Online privacy bill gives up personal info 

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It seems as if every year the feds try to bring forth some damned bill aimed at whittling away your privacy when it comes to Internet usage. Remember in 2012 when they tried to pass Bill C-30, that lovely piece of legislation that would have granted authorities the ability to monitor and log user information without a warrant? That was eventually shelved when pretty much all of Canada's Internet users called it out. It also came after then-public safety minister Vic Toews famously said people could "either stand with us or with the child pornographers."

Of course parts of Bill C-30 returned in 2013 in the form of Bill C-13, the so-called "cyberbullying bill." Worded a bit differently, Bill C-13 would still give telecoms the ability to hand out your personal information to police without a warrant, so long as the users had malicious intent behind their activity.

And now the latest and greatest attempt on your online privacy is the ironically-named Digital Privacy Act, Bill S-4, which will give Internet service providers the ability to turn over your personal information to anyone investigating any possible copyright infringement or the like, again, without a warrant. This takes it a step beyond the Bill C-13 amendments in that you might not necessarily have to be engaging in malicious online behavior to have your information passed along, but simplfy file sharing. Perhaps the bigger concern is that it would allow the passing along of your information to non-authority organizations, such as third-party copyright investigators acting at the behest of whomever.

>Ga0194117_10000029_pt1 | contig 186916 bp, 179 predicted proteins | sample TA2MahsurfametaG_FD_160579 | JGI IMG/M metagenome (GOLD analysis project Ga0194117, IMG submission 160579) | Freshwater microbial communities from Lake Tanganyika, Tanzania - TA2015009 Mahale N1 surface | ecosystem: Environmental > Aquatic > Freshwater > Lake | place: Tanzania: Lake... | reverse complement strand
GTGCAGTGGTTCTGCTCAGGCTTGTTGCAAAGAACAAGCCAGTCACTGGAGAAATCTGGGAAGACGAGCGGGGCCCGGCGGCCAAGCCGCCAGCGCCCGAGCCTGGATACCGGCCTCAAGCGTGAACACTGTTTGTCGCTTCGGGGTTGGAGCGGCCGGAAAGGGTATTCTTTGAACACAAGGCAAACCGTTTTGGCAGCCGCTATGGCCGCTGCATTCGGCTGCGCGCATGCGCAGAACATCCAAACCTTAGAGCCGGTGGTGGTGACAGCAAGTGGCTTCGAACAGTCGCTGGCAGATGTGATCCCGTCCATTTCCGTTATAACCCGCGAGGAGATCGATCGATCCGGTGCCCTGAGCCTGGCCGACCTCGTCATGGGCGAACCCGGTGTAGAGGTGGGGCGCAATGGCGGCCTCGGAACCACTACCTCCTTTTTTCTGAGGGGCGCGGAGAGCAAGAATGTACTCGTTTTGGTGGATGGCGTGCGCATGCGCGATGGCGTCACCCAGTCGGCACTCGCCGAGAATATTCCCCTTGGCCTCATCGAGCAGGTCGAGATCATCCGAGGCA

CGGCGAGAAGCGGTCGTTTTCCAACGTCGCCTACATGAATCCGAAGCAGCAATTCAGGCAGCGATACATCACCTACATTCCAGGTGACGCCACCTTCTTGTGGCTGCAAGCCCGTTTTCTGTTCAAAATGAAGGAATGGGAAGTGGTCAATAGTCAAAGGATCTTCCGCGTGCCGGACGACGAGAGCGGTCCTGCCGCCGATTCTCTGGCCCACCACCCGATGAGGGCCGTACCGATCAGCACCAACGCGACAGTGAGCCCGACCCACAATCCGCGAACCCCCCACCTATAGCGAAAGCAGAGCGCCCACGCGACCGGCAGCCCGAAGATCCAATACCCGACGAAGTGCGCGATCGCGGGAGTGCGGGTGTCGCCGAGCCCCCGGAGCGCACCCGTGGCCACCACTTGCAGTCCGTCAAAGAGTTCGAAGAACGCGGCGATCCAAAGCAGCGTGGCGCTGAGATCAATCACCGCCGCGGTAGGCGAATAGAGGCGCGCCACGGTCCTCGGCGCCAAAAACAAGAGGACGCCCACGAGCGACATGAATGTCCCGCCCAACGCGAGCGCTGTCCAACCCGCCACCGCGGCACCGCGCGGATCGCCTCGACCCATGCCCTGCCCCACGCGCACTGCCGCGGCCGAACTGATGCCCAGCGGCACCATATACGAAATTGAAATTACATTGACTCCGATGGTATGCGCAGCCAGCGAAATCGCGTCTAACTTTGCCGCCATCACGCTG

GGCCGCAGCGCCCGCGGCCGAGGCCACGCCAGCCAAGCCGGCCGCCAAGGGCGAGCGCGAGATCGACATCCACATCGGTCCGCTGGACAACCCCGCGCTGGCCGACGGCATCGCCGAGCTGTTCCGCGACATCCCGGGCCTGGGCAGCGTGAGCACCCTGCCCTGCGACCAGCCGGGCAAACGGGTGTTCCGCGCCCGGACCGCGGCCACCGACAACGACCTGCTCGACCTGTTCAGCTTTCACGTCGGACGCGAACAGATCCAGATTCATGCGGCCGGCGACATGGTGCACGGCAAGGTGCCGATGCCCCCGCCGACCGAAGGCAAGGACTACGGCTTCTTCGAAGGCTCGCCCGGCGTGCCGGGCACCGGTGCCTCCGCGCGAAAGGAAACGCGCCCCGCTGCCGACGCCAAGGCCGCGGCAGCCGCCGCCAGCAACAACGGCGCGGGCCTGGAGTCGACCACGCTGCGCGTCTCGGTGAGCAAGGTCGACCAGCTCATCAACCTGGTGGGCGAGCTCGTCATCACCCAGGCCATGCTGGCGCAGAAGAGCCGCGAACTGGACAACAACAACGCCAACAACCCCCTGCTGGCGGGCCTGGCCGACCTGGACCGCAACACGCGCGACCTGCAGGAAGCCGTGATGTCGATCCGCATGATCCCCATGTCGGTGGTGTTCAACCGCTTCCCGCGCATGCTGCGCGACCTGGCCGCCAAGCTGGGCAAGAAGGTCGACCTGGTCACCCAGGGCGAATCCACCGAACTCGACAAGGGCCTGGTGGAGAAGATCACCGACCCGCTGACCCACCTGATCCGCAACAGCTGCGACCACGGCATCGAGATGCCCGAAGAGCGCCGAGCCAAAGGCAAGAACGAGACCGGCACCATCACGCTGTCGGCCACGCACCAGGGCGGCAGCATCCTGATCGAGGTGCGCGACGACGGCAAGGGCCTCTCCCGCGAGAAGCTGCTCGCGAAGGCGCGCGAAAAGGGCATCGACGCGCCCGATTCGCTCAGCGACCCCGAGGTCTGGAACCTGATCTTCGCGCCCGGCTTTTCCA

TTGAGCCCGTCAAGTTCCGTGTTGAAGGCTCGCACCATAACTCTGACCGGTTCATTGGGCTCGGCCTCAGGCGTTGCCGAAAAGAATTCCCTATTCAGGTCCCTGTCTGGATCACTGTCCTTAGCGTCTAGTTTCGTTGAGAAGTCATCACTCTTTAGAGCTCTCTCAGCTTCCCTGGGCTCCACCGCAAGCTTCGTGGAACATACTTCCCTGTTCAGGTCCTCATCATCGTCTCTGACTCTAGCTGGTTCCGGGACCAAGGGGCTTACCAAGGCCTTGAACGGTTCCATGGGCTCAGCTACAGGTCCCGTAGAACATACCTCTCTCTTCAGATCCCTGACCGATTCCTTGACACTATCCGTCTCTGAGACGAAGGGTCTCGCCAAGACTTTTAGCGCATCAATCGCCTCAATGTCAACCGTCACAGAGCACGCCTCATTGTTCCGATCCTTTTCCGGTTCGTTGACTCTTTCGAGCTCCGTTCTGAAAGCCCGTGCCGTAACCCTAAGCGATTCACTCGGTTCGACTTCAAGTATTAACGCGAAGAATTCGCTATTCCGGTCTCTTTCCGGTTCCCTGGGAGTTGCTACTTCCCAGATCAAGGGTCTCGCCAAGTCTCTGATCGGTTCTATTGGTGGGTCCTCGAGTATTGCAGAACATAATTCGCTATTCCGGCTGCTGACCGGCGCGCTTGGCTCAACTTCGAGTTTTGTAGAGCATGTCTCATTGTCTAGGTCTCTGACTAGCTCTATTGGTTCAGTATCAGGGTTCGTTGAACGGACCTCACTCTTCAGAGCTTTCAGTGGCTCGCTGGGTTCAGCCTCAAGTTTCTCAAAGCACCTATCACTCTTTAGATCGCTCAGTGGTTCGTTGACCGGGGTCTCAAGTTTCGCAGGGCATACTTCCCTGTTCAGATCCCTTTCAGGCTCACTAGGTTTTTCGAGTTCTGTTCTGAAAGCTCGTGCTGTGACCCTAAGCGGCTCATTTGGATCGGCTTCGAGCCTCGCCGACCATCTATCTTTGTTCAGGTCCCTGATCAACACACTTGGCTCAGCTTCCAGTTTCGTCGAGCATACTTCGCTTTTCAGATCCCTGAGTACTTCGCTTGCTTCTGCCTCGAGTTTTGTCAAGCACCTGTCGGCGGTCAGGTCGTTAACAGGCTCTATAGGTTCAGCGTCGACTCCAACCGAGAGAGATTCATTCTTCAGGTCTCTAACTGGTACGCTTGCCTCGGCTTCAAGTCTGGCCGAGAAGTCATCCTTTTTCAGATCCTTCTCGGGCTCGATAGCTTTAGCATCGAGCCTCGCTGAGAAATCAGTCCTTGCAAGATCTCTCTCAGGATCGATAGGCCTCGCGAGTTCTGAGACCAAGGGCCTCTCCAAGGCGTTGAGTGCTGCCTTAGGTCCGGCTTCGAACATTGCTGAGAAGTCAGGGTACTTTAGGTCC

Vancouver-based digital advocacy group OpenMedia says that should be cause for alarm for all Canadians, as it would essentially open up Canada to the copyright trolling lawsuits frequently seen in the U.S.

Speaking to the National Post, OpenMedia communications manager said if somebody downloaded a copy of Game of Thrones, under the new legislation HBO could simply phone up your local Internet provider and suddenly know everything about you.

The practice has been allowed in the U.S. for years, and has been the basis of many a lawsuit involving record labels suing people for sharing copyrighted songs online. In 2009 a university student in Boston was sued by four record labels for sharing 30 songs online. In that case, the student was ordered to pay damages amounting to $675,000 — or $22,500 per song. Seriously.

In Canada, there is currently a law in place that limits the damages a person must pay in a file-sharing suit to no more than $5,000. Those lawsuits themselves are few and far between, as it's been damn-near impossible for the owners of the intellectual property to obtain the information on those who might be sharing their files online. That is, until now. If Bill S-4 is passed, you can surely expect to see a lot more of these industry suits, with many a Canadian suddenly having to shell out $5,000 in damages.

Could another approach be taken to combat piracy? Should another approach be taken? Or should Canada simply remain as a place of relative calm when it comes to piracy and copyright infringement?

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